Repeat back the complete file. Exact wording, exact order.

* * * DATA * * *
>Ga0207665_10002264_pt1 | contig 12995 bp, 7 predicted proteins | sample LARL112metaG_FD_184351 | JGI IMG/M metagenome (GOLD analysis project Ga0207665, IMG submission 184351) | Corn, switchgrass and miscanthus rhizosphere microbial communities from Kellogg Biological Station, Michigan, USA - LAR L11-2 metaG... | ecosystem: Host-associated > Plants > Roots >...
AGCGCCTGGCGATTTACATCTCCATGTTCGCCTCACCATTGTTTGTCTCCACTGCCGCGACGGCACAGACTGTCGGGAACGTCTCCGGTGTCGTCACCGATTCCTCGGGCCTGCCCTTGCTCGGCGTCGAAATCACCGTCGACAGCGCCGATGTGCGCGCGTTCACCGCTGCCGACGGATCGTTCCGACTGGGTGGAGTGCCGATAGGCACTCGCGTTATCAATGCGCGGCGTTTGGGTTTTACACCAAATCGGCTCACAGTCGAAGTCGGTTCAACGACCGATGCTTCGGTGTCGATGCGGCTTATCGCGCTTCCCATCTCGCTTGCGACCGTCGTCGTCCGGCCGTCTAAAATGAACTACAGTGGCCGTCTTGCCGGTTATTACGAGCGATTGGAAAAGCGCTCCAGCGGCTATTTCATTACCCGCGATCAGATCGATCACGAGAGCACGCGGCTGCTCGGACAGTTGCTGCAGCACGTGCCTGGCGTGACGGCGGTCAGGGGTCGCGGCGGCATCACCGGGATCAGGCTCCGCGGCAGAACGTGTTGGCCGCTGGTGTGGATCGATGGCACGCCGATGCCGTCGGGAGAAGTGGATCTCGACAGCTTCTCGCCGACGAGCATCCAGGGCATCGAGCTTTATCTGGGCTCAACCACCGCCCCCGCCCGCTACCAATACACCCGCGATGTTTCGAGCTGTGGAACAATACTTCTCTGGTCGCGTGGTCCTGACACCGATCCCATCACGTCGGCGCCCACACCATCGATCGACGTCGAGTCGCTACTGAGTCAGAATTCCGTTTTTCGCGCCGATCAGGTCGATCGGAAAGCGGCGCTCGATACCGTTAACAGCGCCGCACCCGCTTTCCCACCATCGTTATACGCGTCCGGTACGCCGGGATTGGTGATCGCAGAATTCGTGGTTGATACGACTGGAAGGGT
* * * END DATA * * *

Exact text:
>Ga0207665_10002264_pt1 | contig 12995 bp, 7 predicted proteins | sample LARL112metaG_FD_184351 | JGI IMG/M metagenome (GOLD analysis project Ga0207665, IMG submission 184351) | Corn, switchgrass and miscanthus rhizosphere microbial communities from Kellogg Biological Station, Michigan, USA - LAR L11-2 metaG... | ecosystem: Host-associated > Plants > Roots >...
AGCGCCTGGCGATTTACATCTCCATGTTCGCCTCACCATTGTTTGTCTCCACTGCCGCGACGGCACAGACTGTCGGGAACGTCTCCGGTGTCGTCACCGATTCCTCGGGCCTGCCCTTGCTCGGCGTCGAAATCACCGTCGACAGCGCCGATGTGCGCGCGTTCACCGCTGCCGACGGATCGTTCCGACTGGGTGGAGTGCCGATAGGCACTCGCGTTATCAATGCGCGGCGTTTGGGTTTTACACCAAATCGGCTCACAGTCGAAGTCGGTTCAACGACCGATGCTTCGGTGTCGATGCGGCTTATCGCGCTTCCCATCTCGCTTGCGACCGTCGTCGTCCGGCCGTCTAAAATGAACTACAGTGGCCGTCTTGCCGGTTATTACGAGCGATTGGAAAAGCGCTCCAGCGGCTATTTCATTACCCGCGATCAGATCGATCACGAGAGCACGCGGCTGCTCGGACAGTTGCTGCAGCACGTGCCTGGCGTGACGGCGGTCAGGGGTCGCGGCGGCATCACCGGGATCAGGCTCCGCGGCAGAACGTGTTGGCCGCTGGTGTGGATCGATGGCACGCCGATGCCGTCGGGAGAAGTGGATCTCGACAGCTTCTCGCCGACGAGCATCCAGGGCATCGAGCTTTATCTGGGCTCAACCACCGCCCCCGCCCGCTACCAATACACCCGCGATGTTTCGAGCTGTGGAACAATACTTCTCTGGTCGCGTGGTCCTGACACCGATCCCATCACGTCGGCGCCCACACCATCGATCGACGTCGAGTCGCTACTGAGTCAGAATTCCGTTTTTCGCGCCGATCAGGTCGATCGGAAAGCGGCGCTCGATACCGTTAACAGCGCCGCACCCGCTTTCCCACCATCGTTATACGCGTCCGGTACGCCGGGATTGGTGATCGCAGAATTCGTGGTTGATACGACTGGAAGGGT